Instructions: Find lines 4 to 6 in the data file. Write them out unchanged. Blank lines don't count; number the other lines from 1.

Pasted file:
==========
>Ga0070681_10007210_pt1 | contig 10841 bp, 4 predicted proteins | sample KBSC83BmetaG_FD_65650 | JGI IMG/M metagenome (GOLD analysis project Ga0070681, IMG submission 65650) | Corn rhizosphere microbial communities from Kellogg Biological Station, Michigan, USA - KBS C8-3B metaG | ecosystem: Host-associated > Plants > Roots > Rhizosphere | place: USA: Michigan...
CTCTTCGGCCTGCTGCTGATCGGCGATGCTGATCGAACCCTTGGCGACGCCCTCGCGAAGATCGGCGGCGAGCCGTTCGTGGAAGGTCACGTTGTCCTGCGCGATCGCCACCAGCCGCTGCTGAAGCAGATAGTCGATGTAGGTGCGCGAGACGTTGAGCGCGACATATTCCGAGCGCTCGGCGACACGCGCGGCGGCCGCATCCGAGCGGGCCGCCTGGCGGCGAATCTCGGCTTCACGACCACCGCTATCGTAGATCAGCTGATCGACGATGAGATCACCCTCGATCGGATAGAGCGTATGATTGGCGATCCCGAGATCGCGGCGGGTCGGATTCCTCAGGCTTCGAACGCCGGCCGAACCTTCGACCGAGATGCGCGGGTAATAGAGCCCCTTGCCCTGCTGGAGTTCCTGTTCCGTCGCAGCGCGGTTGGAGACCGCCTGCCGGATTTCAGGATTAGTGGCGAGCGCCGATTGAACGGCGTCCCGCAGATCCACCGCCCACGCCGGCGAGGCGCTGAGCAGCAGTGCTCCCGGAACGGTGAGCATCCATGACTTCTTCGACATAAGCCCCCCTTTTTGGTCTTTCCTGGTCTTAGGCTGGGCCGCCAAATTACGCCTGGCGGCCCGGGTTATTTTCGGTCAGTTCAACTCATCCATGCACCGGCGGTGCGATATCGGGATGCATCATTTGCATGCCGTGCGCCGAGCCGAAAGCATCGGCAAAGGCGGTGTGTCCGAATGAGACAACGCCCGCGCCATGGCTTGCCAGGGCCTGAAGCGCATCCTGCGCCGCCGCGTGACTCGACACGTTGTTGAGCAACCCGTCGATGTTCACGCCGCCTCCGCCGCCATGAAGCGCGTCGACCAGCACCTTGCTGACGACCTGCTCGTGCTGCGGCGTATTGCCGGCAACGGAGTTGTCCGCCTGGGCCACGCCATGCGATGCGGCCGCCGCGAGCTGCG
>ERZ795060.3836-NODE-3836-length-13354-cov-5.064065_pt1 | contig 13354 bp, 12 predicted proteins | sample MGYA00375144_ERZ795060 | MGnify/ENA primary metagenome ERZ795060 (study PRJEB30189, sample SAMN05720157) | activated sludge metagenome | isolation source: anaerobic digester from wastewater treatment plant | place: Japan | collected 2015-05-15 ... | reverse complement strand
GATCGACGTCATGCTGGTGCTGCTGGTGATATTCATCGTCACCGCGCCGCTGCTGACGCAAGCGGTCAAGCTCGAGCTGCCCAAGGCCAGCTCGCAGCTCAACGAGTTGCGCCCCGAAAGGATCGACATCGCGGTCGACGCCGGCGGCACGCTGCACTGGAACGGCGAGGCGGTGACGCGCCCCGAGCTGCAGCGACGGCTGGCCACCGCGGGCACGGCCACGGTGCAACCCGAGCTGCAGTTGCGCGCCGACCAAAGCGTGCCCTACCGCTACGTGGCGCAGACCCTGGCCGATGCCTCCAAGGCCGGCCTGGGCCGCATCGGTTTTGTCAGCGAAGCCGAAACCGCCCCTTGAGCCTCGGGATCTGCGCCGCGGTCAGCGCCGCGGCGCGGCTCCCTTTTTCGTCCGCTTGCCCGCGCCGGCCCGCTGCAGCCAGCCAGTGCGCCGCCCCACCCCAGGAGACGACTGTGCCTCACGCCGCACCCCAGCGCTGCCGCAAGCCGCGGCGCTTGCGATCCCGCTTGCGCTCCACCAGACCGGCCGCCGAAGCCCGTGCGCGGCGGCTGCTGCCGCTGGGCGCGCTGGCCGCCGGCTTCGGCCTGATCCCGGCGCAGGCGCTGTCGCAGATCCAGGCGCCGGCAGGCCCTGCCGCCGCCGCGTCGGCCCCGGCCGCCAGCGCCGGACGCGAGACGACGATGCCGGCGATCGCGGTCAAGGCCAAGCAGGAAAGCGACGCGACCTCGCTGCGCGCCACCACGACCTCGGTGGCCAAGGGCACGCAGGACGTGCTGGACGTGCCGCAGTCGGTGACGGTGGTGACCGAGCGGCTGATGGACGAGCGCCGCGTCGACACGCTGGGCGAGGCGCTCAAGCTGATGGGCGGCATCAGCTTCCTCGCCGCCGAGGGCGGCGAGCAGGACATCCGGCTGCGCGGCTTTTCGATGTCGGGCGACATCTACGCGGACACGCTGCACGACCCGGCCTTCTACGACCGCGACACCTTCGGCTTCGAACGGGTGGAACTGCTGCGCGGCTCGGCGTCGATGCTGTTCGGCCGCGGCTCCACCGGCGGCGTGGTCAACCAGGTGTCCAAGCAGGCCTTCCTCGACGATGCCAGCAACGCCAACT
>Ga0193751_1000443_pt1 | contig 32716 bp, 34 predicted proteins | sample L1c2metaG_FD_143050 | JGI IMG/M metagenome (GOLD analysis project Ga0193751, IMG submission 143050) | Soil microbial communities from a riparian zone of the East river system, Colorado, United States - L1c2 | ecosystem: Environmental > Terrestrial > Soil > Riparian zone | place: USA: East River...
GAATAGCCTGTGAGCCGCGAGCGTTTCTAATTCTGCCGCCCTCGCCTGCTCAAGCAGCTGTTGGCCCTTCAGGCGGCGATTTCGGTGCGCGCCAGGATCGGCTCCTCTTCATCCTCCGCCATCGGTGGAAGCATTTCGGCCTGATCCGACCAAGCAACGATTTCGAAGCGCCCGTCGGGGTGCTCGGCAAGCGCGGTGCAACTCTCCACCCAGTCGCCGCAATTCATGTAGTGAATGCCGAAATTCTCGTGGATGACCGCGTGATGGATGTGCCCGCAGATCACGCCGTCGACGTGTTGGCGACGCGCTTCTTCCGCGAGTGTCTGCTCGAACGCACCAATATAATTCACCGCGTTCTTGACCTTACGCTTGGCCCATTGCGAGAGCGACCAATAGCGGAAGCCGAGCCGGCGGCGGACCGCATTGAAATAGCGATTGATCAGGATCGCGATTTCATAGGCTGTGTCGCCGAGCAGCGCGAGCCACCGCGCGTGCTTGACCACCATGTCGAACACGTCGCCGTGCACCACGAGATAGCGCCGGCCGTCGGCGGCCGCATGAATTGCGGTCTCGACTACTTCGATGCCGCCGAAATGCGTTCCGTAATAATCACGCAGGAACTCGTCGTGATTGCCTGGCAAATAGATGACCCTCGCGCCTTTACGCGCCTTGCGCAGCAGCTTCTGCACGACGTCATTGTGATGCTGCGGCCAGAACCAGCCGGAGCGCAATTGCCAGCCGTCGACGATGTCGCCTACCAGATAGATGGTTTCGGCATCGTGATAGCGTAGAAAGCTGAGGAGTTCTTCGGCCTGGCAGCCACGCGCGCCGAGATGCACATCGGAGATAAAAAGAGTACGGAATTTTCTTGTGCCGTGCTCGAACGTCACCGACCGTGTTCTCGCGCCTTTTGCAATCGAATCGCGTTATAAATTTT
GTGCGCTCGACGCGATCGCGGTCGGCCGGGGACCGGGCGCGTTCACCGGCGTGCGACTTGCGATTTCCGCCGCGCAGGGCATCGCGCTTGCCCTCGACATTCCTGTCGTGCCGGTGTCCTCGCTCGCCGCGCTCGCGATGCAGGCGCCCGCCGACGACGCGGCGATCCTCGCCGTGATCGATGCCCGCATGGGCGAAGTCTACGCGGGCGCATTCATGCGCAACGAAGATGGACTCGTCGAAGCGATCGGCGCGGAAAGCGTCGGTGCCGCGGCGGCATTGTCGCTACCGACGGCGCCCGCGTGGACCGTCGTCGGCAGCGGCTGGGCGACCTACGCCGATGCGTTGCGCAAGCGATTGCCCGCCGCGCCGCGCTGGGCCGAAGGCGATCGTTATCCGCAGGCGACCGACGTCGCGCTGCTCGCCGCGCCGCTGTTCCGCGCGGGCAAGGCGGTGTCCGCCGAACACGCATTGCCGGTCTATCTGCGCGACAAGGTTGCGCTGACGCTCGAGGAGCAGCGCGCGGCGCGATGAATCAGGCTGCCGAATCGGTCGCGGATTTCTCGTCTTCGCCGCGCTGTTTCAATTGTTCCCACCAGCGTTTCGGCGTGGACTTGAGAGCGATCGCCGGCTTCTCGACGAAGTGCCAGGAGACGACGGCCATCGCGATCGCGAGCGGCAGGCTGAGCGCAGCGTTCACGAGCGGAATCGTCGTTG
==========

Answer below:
GATCGACGTCATGCTGGTGCTGCTGGTGATATTCATCGTCACCGCGCCGCTGCTGACGCAAGCGGTCAAGCTCGAGCTGCCCAAGGCCAGCTCGCAGCTCAACGAGTTGCGCCCCGAAAGGATCGACATCGCGGTCGACGCCGGCGGCACGCTGCACTGGAACGGCGAGGCGGTGACGCGCCCCGAGCTGCAGCGACGGCTGGCCACCGCGGGCACGGCCACGGTGCAACCCGAGCTGCAGTTGCGCGCCGACCAAAGCGTGCCCTACCGCTACGTGGCGCAGACCCTGGCCGATGCCTCCAAGGCCGGCCTGGGCCGCATCGGTTTTGTCAGCGAAGCCGAAACCGCCCCTTGAGCCTCGGGATCTGCGCCGCGGTCAGCGCCGCGGCGCGGCTCCCTTTTTCGTCCGCTTGCCCGCGCCGGCCCGCTGCAGCCAGCCAGTGCGCCGCCCCACCCCAGGAGACGACTGTGCCTCACGCCGCACCCCAGCGCTGCCGCAAGCCGCGGCGCTTGCGATCCCGCTTGCGCTCCACCAGACCGGCCGCCGAAGCCCGTGCGCGGCGGCTGCTGCCGCTGGGCGCGCTGGCCGCCGGCTTCGGCCTGATCCCGGCGCAGGCGCTGTCGCAGATCCAGGCGCCGGCAGGCCCTGCCGCCGCCGCGTCGGCCCCGGCCGCCAGCGCCGGACGCGAGACGACGATGCCGGCGATCGCGGTCAAGGCCAAGCAGGAAAGCGACGCGACCTCGCTGCGCGCCACCACGACCTCGGTGGCCAAGGGCACGCAGGACGTGCTGGACGTGCCGCAGTCGGTGACGGTGGTGACCGAGCGGCTGATGGACGAGCGCCGCGTCGACACGCTGGGCGAGGCGCTCAAGCTGATGGGCGGCATCAGCTTCCTCGCCGCCGAGGGCGGCGAGCAGGACATCCGGCTGCGCGGCTTTTCGATGTCGGGCGACATCTACGCGGACACGCTGCACGACCCGGCCTTCTACGACCGCGACACCTTCGGCTTCGAACGGGTGGAACTGCTGCGCGGCTCGGCGTCGATGCTGTTCGGCCGCGGCTCCACCGGCGGCGTGGTCAACCAGGTGTCCAAGCAGGCCTTCCTCGACGATGCCAGCAACGCCAACT
>Ga0193751_1000443_pt1 | contig 32716 bp, 34 predicted proteins | sample L1c2metaG_FD_143050 | JGI IMG/M metagenome (GOLD analysis project Ga0193751, IMG submission 143050) | Soil microbial communities from a riparian zone of the East river system, Colorado, United States - L1c2 | ecosystem: Environmental > Terrestrial > Soil > Riparian zone | place: USA: East River...
GAATAGCCTGTGAGCCGCGAGCGTTTCTAATTCTGCCGCCCTCGCCTGCTCAAGCAGCTGTTGGCCCTTCAGGCGGCGATTTCGGTGCGCGCCAGGATCGGCTCCTCTTCATCCTCCGCCATCGGTGGAAGCATTTCGGCCTGATCCGACCAAGCAACGATTTCGAAGCGCCCGTCGGGGTGCTCGGCAAGCGCGGTGCAACTCTCCACCCAGTCGCCGCAATTCATGTAGTGAATGCCGAAATTCTCGTGGATGACCGCGTGATGGATGTGCCCGCAGATCACGCCGTCGACGTGTTGGCGACGCGCTTCTTCCGCGAGTGTCTGCTCGAACGCACCAATATAATTCACCGCGTTCTTGACCTTACGCTTGGCCCATTGCGAGAGCGACCAATAGCGGAAGCCGAGCCGGCGGCGGACCGCATTGAAATAGCGATTGATCAGGATCGCGATTTCATAGGCTGTGTCGCCGAGCAGCGCGAGCCACCGCGCGTGCTTGACCACCATGTCGAACACGTCGCCGTGCACCACGAGATAGCGCCGGCCGTCGGCGGCCGCATGAATTGCGGTCTCGACTACTTCGATGCCGCCGAAATGCGTTCCGTAATAATCACGCAGGAACTCGTCGTGATTGCCTGGCAAATAGATGACCCTCGCGCCTTTACGCGCCTTGCGCAGCAGCTTCTGCACGACGTCATTGTGATGCTGCGGCCAGAACCAGCCGGAGCGCAATTGCCAGCCGTCGACGATGTCGCCTACCAGATAGATGGTTTCGGCATCGTGATAGCGTAGAAAGCTGAGGAGTTCTTCGGCCTGGCAGCCACGCGCGCCGAGATGCACATCGGAGATAAAAAGAGTACGGAATTTTCTTGTGCCGTGCTCGAACGTCACCGACCGTGTTCTCGCGCCTTTTGCAATCGAATCGCGTTATAAATTTT